(3) Since Tolkien stated that the title of SMITH OF WOOTTON MAJOR was "intended to suggest an early Woodhouse" [LETTERS p. 370], it seems likely that he read at least some P. G. Wodehouse.
current reading: many bits and pieces.
*CSL had a good many books by American authors in his library, but a number of these (e.g., Cabell) seem to have belonged originally to Joy, so while he was certainly a voracious reader I don't have a good idea for how much American lit. he knew, aside from the science-fiction magazines he enjoyed.
So, the news yesterday out of Ohio about lightning striking a sixty-foot-tall statue of Jesus and burning it to a cinder in minutes is a good example of an event that invites any number of interpretations.* The event itself is fairly straightforward, but the story depends upon what we bring to it.
The most interesting thing in this, for me, was not about del Toro's decision (which was pretty well covered in the piece which I posted last week), but the news that Jackson had been intending to serve as Second Unit Director -- i.e., that he had volunteered to shoot some scenes while the main director was busy working on the most important shots with the main character(s). I've always suspected that, as a pretty hands-on person, at some point during the next two years he might not be able to restrain himself and wd just take over directing. Sounds like he's inching in that direction, but time will tell.
Also interesting was the reporter's trying to make the case against making THE HOBBIT as a two-parter, arguing that " only one film is needed . . . The Hobbit is a far shorter, simpler tale, and should be shot as a single movie." The same critic, Ben Child of THE GUARDIAN, had written more on this back in December: http://www.guardian.co.uk/film/filmblog/2009/dec/11/hobbit-lord-of-the-rings
Personally I disagree: if they have the rights to make two movies, it's pretty clear they're going to make two, given the success of the LotR film trilogy. Better they make two adapting Tolkien's story than one of THE HOBBIT and one of whatever fanfiction they can cobble together from the LotR Appendices as a 'bridge' film. Plus, of course, from my point of view the more HOBBIT the better.
Most interesting of all, was the passing comment re. Jackson and LotR.
"This is the director who transformed The Lord of the Rings from an unfilmable white elephant of English literature into a blockbuster trilogy."
How soon they forget! The idea that LotR represented a classic of twentieth century literature, which some of us have been arguing for a long time, only won widespread acceptance within the last decade or so.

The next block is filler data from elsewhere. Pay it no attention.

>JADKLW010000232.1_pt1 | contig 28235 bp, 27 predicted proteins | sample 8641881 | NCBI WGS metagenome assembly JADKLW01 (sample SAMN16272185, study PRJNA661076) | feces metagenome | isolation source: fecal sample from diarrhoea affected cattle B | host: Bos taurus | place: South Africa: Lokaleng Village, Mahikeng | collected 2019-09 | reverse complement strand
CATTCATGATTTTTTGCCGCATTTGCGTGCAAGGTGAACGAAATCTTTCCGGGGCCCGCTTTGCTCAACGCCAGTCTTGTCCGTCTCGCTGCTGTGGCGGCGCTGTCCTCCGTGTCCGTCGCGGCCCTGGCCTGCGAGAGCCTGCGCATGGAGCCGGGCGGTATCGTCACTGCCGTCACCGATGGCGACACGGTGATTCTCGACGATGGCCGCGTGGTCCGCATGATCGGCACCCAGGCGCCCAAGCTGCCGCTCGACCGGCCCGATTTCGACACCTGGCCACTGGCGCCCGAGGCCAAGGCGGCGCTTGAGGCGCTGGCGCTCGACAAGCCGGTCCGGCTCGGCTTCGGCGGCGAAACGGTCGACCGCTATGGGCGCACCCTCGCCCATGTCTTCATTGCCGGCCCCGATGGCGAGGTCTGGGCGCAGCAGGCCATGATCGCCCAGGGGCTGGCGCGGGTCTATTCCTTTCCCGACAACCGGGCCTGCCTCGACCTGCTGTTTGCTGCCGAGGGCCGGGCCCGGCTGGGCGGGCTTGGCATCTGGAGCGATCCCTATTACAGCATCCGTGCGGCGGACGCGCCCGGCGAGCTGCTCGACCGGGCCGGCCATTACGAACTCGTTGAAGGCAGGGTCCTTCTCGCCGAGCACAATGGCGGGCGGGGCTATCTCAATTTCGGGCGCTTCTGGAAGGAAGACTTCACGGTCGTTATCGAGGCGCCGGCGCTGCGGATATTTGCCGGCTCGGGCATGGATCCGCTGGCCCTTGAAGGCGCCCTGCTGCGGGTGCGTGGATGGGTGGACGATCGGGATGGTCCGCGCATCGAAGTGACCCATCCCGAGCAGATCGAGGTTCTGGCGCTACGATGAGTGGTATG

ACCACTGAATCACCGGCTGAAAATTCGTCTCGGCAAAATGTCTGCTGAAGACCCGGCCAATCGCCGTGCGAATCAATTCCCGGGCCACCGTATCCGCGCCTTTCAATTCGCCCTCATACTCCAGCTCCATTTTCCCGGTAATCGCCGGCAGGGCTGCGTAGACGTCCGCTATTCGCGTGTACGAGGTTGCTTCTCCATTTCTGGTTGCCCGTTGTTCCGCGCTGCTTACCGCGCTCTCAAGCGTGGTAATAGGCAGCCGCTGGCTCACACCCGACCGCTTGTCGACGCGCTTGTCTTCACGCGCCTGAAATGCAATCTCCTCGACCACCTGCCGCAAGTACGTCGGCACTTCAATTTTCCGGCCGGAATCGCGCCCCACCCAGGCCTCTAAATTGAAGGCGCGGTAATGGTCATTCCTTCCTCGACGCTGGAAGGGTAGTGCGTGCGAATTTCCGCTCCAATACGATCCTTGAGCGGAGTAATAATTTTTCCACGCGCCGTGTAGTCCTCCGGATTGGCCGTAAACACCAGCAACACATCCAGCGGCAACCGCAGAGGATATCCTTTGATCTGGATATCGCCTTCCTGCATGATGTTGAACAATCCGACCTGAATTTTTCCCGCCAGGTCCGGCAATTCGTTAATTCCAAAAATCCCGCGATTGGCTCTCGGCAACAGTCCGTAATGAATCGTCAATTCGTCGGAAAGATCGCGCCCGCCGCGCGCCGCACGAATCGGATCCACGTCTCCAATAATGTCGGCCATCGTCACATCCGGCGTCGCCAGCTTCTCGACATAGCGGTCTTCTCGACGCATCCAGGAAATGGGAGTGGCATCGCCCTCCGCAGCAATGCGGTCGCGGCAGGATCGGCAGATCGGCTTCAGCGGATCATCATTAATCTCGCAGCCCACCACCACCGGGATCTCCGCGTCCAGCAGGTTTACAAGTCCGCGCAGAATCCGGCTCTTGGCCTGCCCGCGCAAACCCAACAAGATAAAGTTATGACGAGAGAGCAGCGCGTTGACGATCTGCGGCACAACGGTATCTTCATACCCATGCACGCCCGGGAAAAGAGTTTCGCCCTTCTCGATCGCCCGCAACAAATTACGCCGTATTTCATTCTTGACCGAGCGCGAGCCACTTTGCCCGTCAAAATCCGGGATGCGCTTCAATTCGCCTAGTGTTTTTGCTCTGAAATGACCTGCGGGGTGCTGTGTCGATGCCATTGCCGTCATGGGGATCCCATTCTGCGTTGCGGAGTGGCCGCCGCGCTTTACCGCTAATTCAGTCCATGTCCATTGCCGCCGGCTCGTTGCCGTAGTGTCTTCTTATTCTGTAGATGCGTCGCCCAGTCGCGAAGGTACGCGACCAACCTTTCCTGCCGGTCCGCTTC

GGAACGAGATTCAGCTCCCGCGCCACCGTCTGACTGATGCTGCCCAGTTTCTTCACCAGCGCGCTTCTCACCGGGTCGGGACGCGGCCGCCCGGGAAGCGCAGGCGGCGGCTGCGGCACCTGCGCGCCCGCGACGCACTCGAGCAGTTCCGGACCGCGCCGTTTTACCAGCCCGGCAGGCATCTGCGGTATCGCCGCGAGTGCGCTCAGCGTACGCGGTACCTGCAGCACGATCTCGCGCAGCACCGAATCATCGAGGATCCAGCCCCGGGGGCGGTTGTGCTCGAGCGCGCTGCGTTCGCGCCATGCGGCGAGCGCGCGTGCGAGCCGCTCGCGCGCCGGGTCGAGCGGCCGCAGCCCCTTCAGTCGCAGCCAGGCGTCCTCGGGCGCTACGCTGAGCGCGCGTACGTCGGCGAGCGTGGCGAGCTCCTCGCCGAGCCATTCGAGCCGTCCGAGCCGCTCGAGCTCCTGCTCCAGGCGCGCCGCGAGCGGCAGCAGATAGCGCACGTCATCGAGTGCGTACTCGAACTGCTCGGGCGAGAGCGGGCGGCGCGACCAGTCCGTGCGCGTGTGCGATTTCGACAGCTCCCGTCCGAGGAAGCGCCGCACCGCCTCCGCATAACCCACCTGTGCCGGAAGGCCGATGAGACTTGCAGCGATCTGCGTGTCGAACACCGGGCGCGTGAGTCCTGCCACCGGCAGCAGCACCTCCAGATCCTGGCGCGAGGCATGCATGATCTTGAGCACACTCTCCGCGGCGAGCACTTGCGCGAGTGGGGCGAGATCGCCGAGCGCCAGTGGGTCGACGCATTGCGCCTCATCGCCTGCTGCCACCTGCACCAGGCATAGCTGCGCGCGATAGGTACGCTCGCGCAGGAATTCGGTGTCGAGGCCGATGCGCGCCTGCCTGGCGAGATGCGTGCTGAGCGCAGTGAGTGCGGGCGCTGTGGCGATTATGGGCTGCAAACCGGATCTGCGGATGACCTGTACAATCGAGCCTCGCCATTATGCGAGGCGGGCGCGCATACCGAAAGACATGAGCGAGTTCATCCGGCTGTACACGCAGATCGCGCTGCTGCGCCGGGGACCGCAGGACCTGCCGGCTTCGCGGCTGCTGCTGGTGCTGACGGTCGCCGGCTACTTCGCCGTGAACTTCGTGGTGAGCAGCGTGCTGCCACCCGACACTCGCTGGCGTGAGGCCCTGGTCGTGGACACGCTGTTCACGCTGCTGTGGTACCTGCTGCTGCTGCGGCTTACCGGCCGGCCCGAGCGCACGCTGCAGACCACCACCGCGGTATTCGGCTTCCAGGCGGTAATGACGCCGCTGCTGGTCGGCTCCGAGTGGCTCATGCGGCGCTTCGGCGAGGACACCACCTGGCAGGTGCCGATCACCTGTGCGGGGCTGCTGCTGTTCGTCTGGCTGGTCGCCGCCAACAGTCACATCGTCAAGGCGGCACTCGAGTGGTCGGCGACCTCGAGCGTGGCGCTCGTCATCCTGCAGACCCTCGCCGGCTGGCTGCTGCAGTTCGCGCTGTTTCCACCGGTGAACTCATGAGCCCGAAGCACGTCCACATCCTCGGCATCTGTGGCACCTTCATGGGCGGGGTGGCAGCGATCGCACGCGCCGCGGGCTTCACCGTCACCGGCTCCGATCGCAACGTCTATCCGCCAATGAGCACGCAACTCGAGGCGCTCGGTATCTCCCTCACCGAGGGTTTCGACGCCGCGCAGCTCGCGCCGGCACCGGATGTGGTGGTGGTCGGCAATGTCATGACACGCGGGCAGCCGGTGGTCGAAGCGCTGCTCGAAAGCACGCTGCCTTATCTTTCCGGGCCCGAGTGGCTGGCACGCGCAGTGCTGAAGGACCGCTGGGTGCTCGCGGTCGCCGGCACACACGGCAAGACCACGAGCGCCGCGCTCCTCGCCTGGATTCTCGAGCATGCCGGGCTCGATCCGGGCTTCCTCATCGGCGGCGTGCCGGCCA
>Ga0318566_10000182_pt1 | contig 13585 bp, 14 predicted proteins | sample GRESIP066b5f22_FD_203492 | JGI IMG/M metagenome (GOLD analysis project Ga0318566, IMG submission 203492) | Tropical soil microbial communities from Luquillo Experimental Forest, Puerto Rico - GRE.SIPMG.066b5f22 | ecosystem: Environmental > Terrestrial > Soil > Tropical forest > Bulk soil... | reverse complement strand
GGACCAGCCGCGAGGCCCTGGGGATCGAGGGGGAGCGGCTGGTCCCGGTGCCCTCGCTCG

So, I've been reading a lot by, and about, H. Rider Haggard lately in preparation for my MythCon paper ("SHE and Tolkien Revisited"), and a few days ago came across an interesting passage in Haggard's War Diary* entry for Nov. 15th 1917:
Alas! I have to give up my proposed 'She' story. It will not do. My hands are too tied by the contents of SHE and AYESHA. Also it is impossible to keep up interest in a tale laid beyond the confines of our Earth, since before it the average human imagination fails. So there's an end of She! I was reading AYESHA last night. It has weaknesses, but I must say I think that it contains fine things -- the transformation of Ayesha, for instance, and all that it symbolizes. If that is not good of its sort, I do not know what is. On the whole I am glad I attempted the sequel, dangerous as it was. But there I think the venture had better end, although I had thought of some celestial -- or infernal -- scenes.
Given that Haggard did later go on to write a prequel to SHE (SHE AND ALLAN ) and then a prequel to the prequel (WISDOM'S DAUGHTER ), I was surprised to learn that he thought to have written a sequel to AYESHA (itself a sequel to the original SHE, set a generation later), apparently to have taken the form of an afterlife novel set in celestial or infernal domains. I'm reminded of Poe's "The Conversation of Eiros and Charmion" , "The Colloquy of Monos and Una" , and "The Power of Words"  -- all interesting, but definitely not among Poe's well-known works. Perhaps it's just as well Haggard never wrote up this idea (which wd have come as the final book in the internal chronology of the series) -- after all, as C. S. Lewis memorably said, people read Haggard for the story, not the ideas:
. . . though Haggard had sense, he was ludicrously unaware of his limitations. He attempts to philosophise. Again and again in his stories we see a commonplace intelligence, armed (or hampered) with an eclectic outfit of vaguely Christian, theosophical and spiritualistic notions, trying to say something profound . . .
--CSL, "The Mythopoeic Gift of Rider Haggard")